Rosemary Onion Focaccia
- 2 ½ cups warm water, just above body temperature
- 2 ¼ tsp instant dry yeast
- 2 tbsp olive oil
- ½ cup semolina flour, plus extra for sprinkling on pans
- 5 1/2 cups plain flour
- 1 tbsp coarse sea salt
- For the Toppings
- ½ medium red onion, sliced
- 2 tbsp chopped fresh rosemary
- 3-4 tbsp olive oil
- Coarse sea salt
Serves: 2 loaves
Mix the water, yeast, oil and semolina in a large mixing bowl and stir to blend. Add the flour once cup at a time, stirring well with a wooden spoon after each addition. Once the dough becomes too difficult to mix by hand, turn the dough out onto a lightly floured work surface and add the salt.
Continue to knead until all the flour has been worked in (you may not need the final ½ cup of flour) and the dough develops and smooth and elastic consistency, about 10 minutes. Place the dough in a large, oiled bowl, cover the bowl with plastic wrap and let it rise until doubled in size, about 90 minutes.
Turn the risen dough out onto a lightly floured surface again and divide it in half. Roll out each piece of dough into a rectangle 10-x-15-inches in size. Line 2 baking trays of this size (or a little larger) with parchment paper, and sprinkle each with a little semolina.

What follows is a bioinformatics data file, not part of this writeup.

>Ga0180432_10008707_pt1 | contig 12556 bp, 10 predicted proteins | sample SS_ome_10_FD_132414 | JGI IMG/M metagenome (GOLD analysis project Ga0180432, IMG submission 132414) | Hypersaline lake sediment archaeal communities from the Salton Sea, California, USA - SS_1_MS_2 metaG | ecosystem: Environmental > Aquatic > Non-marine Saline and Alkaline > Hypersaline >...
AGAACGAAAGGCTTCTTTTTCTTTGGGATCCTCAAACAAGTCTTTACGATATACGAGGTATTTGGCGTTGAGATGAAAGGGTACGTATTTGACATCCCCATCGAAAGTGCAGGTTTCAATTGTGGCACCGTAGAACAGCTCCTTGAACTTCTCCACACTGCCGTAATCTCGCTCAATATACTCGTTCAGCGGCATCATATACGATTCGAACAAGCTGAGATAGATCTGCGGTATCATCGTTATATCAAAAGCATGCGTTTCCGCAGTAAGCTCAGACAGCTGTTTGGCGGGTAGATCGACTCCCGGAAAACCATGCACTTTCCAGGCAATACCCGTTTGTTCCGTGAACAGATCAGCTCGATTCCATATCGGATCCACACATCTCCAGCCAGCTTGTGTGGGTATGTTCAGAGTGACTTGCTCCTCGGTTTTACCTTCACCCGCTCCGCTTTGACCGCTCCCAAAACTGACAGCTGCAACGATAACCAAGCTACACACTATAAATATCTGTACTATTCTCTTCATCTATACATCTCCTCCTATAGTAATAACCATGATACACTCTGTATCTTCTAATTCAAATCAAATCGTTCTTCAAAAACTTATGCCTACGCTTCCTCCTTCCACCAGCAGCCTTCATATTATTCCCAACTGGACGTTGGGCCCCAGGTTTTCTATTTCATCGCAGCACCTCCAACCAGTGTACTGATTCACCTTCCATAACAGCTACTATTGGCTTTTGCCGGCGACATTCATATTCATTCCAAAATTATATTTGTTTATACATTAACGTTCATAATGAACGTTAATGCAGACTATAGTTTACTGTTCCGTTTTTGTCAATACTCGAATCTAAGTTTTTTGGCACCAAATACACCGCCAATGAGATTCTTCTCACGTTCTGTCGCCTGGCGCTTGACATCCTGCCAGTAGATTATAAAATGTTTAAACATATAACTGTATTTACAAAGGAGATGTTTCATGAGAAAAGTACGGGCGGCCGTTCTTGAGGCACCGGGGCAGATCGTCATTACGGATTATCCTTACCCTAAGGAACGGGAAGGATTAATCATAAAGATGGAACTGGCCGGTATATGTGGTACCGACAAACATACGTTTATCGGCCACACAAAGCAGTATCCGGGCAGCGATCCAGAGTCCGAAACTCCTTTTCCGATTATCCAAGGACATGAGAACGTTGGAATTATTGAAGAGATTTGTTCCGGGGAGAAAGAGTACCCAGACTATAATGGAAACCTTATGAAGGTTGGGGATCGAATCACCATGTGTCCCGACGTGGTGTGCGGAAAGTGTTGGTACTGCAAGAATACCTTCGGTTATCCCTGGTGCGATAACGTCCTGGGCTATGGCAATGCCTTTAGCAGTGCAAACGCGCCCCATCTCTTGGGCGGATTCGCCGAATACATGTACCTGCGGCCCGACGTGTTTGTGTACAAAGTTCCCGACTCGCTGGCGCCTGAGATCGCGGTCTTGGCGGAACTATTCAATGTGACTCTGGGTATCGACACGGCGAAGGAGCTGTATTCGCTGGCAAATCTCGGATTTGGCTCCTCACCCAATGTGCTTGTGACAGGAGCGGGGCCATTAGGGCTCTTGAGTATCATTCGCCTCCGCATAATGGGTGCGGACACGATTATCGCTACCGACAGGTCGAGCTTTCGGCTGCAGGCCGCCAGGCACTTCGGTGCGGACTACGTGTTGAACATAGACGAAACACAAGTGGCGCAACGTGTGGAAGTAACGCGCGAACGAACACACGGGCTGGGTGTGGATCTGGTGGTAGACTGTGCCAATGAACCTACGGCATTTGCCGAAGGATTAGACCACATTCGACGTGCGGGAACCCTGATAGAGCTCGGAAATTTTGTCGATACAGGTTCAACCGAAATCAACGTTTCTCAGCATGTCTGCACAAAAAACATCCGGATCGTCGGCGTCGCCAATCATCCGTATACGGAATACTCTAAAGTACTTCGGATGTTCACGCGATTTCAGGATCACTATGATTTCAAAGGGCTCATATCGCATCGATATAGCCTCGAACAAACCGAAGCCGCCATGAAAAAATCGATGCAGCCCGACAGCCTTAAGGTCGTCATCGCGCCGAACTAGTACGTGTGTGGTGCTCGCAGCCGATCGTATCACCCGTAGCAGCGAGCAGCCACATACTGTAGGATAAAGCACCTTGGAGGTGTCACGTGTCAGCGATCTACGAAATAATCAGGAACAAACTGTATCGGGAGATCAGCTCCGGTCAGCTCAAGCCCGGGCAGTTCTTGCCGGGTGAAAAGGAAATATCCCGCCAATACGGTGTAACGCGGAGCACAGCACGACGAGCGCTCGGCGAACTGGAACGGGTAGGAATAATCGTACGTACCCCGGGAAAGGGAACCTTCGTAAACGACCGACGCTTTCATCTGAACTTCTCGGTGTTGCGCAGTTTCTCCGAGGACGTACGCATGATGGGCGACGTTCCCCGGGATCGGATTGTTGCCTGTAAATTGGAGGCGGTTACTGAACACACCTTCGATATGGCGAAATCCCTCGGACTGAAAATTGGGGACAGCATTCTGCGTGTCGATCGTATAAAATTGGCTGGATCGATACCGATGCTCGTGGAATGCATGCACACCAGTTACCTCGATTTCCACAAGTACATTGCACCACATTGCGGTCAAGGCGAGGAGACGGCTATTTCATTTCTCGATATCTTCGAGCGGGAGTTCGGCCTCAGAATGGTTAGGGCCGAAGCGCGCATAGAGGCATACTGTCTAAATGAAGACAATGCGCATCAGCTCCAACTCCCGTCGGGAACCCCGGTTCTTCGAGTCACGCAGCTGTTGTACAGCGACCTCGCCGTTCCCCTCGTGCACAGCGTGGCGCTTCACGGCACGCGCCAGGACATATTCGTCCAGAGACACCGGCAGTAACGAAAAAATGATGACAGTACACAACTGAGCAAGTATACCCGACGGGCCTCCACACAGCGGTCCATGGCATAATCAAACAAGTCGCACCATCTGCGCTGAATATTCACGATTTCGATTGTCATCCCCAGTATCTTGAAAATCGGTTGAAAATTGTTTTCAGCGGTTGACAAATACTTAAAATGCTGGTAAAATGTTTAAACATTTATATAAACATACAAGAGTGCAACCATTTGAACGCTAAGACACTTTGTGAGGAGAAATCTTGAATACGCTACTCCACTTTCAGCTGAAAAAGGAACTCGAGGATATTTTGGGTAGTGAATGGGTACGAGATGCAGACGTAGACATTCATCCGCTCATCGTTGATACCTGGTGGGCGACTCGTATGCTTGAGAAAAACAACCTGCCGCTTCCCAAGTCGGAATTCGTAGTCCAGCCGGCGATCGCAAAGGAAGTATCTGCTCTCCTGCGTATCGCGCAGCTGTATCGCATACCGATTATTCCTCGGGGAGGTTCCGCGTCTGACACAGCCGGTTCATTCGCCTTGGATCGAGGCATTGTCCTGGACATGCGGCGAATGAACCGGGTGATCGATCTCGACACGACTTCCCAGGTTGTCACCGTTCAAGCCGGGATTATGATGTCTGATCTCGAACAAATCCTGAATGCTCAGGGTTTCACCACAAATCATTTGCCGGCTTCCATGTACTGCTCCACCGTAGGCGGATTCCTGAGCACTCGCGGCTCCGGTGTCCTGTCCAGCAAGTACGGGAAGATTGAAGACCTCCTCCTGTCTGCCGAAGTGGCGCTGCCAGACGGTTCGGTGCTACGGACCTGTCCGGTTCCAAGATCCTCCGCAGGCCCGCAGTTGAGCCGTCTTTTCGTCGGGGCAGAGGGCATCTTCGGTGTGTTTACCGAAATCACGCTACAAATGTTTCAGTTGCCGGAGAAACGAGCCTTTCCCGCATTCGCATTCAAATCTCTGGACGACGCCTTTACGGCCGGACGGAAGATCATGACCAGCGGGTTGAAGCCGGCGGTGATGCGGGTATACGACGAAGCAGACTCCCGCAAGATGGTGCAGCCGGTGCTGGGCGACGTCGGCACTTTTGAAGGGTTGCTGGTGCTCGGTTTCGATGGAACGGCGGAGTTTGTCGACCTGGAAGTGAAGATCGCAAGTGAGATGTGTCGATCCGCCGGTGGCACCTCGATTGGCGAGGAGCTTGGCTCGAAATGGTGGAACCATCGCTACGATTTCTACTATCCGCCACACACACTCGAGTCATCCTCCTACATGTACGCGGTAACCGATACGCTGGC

Lift the rolled doughs onto each pan and cover the trays with a tea towel and let rise for 45 minutes.
Remove the tea towels, and use your fingertips to gently “dimple” the dough, cover and let rise another 45 minutes.
Preheat the oven to 400°F.
Toss the red onion, rosemary and olive oil to coat. Remove the tea towels from the dough and sprinkle the onions evenly over the dough, trying to coat as much of the dough with the olive oil.
Sprinkle with sea salt. Bake the focaccia for about 25 minutes until a rich golden brown colour. Carefully remove the focaccia from the trays to cool (to prevent the bottom of the bread from going soft) and cool to room temperature before slicing.
The focaccia will keep for a day, or can be frozen up to 2 months.